|ognizant Communication Corporation|
TOURISM IN MARINE ENVIRONMENTS
VOLUME 5, NUMBERS 2/3
Tourism in Marine Environments, Vol. 5, pp. 89-99
1544-273X/09 $60.00 + .00
Copyright © 2009 Cognizant Comm. Corp.
Printed in the USA. All rights reserved.
Fishers, Divers, Scientists, Lawyers, and Marine Protected Areas: The US Experience in Protecting Coral Reefs
Robin Kundis Craig
Florida State University College of Law, Tallahassee, FL, USA
Coral reef tourism in the US provides significant economic benefits that exceed those of reef-based commercial and recreational fisheries. While US coral reefs are subject to a number of stressors, fishing has created the most opposition to coral reef protection. One solution is increased use of coral reef marine protected areas (MPAs), which could simultaneously improve reef-based fisheries. US law provides a number of mechanisms for creating MPAs but contains no clear policy in favor of coral reef preservation. Nevertheless, a tension between fishing and coral reef ecosystem protection has been emerging in US law, indicating that federal law should be modified to promote coral reef ecosystem preservation.
Key words: Law; Coral; Marine protected area (MPA); Marine reserve; US
Address correspondence to Robin Kundis Craig, Florida State University College of Law, 425 West Jefferson St., Tallahassee, FL 32306-160, USA. Tel: +1 850 644 0726; Email: firstname.lastname@example.org
Quantifying Community Perceptions of Marine Environments for Marine Protected Area Planning: When Is the Reef Too Crowded?
Barbara Bollard Breen1 and Daniel Breen2
1Auckland University of Technology, Auckland, New Zealand
2Department of Conservation, Auckland, New Zealand
A widely accepted overall goal in marine protected area management is
to allow for multiple uses that are appropriate and sustainable. An issue
relevant to this goal is the quality of the experience perceived by users
of marine protected areas. Understanding relationships between stakeholder
values at different sites and their perceptions of crowding and other impacts
is, therefore, important information for managers. As a consequence, the
study reported here compares the perceptions of individuals involved in
tourism, commercial and recreational fishing, scientific research, boating,
yachting, and other activities with values derived from the Great Barrier
Reef Marine Park management and scientific databases. Surveys of regular
reef users indicated that different activities were targeted at specific
areas according to a combination of values that could be statistically
analyzed and mapped across the region. Respondents considered that current
levels of use were too high for many locations in the Cairns Sector. They
preferred to see fewer people and vessels, but were more concerned by the
number of vessels than the number of people. Acceptable levels of use varied
widely depending on the location. At established tourism destinations and
major recreational fishing sites, responses indicated that a large number
of vessels (20-100) and people (100-1,000) could be tolerated. At areas
visited only rarely, only low levels of use were acceptable. This suggests
that there may be shifts in perceptions at sites that become used more
frequently. The results have implications for management as reef use continues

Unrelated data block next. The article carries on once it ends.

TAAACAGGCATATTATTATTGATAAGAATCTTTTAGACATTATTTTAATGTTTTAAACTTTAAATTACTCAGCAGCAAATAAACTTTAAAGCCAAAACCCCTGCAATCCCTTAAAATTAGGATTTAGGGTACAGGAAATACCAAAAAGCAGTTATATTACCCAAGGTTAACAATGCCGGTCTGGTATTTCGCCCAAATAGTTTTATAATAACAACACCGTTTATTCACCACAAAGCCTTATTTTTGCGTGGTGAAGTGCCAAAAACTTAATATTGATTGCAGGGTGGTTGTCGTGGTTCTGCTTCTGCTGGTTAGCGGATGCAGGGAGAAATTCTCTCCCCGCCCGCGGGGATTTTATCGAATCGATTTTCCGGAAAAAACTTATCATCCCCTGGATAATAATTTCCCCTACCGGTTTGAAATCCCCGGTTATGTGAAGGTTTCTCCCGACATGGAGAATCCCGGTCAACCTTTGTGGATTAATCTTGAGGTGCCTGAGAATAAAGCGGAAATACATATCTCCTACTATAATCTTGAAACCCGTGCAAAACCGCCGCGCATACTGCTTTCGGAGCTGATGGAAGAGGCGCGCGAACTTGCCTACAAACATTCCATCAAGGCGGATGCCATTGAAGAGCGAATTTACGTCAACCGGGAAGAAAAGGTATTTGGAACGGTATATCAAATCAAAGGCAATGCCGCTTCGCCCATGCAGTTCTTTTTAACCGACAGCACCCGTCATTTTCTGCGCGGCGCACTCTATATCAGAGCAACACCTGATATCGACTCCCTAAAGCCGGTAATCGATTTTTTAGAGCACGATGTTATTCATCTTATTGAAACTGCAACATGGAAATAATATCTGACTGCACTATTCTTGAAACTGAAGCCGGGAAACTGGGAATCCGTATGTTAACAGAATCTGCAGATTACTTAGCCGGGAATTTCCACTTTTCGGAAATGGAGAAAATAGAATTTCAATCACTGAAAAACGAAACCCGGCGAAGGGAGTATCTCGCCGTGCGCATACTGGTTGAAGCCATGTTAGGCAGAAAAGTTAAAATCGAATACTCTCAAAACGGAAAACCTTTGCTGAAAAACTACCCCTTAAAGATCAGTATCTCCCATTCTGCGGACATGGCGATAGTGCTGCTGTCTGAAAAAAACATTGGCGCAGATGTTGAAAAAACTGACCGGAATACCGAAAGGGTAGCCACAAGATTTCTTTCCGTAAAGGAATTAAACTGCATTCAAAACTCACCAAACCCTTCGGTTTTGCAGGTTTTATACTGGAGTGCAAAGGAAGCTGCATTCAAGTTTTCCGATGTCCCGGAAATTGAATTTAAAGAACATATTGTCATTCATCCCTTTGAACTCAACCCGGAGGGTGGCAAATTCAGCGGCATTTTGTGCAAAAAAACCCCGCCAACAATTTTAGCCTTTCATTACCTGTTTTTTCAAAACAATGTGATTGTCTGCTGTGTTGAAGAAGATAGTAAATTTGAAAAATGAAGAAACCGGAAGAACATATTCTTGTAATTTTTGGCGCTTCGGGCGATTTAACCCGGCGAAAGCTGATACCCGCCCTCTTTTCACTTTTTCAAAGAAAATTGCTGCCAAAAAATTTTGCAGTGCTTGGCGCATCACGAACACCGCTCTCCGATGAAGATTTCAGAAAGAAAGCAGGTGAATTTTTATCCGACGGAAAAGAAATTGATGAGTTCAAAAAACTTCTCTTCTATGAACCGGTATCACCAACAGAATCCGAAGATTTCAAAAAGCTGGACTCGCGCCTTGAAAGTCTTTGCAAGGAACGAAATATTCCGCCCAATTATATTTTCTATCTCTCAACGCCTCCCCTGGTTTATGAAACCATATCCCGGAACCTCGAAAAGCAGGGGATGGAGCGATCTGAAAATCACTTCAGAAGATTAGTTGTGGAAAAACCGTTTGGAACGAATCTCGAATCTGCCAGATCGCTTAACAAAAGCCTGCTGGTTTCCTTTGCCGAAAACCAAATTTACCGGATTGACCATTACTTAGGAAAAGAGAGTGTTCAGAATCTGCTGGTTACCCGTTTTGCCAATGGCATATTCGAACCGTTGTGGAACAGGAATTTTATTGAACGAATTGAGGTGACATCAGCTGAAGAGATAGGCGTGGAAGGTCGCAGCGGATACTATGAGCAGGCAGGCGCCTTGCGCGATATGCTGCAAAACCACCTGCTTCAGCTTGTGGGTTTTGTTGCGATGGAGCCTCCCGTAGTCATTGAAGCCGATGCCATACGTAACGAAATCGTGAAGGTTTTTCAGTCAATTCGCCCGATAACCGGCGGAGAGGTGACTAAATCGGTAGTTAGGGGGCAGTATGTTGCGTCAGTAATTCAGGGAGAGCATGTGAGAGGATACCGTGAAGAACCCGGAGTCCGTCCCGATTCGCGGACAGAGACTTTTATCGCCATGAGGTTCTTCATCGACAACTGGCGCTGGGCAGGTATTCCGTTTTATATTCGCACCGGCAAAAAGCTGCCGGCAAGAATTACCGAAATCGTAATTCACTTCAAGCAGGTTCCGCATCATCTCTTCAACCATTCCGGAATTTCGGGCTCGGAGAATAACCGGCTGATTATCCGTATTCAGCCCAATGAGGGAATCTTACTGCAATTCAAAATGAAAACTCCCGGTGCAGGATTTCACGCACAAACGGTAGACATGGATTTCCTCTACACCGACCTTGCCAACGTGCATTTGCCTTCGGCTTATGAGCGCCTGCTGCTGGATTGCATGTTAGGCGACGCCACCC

to increase and extend to other locations. Results from the survey were
used to assess management settings to limit the level and
type of activity in different areas. The techniques used have since been valuable in helping to plan for sustainable marine use in other regions in Australia and might be usefully employed elsewhere.
Key words: Marine protected areas; Crowding; Great Barrier Reef Marine Park; Limits of use
Address correspondence to Barbara Bollard Breen, School of Applied Sciences, Auckland University of Technology, Private Bag 92006, Auckland, 1142, New Zealand. Tel: +64 9 921 9999 EXT. 8837; E-mail: email@example.com
Linking Beach Recreation to Weather Conditions: A Case Study in Zandvoort, Netherlands
Alvaro Moreno, Bas Amelung, and Lorena Santamarta
International Centre for Integrated Assessment and Sustainable Development, Maastricht University, Maastricht, Netherlands
Beach recreation is one of the most weather-sensitive leisure activities. However, there is a lack of scientific knowledge about how the different weather/climate variables influence beach visitation levels, and the role of other factors such as the hour of the day or the day of the week. This study, carried out during the summer of 2006, uses webcams in combination with real-time weather data as an innovative approach to study the relationship between weather and beach use in Zandvoort, a seaside town in The Netherlands. Over a period of 6 weeks, images were taken hourly and for every day, and then compared to the specific weather conditions from a nearby weather station to assess the relationship between beach visitation and atmospheric conditions. Precipitation has an overriding effect over other weather variables while high temperatures lead to higher beach visitation. These results indicate that webcam-based research is a promising field that can provide important information for coastal planning and climate change research.
Key words: Beach visitation; Weather; Webcam; Climate change
Address correspondence to Alvaro Moreno, International Centre for Integrated Assessment and Sustainable Development, Maastricht University, P.O. Box 616, 6200 MD Maastricht, Netherlands. Tel: +31 43 3883070; E-mail: firstname.lastname@example.org
Quantifying Values: A Sampling Methodology for Use in Assessing the Impacts on Tourism, Local Community, and Businesses of Victoria's Marine Protected Areas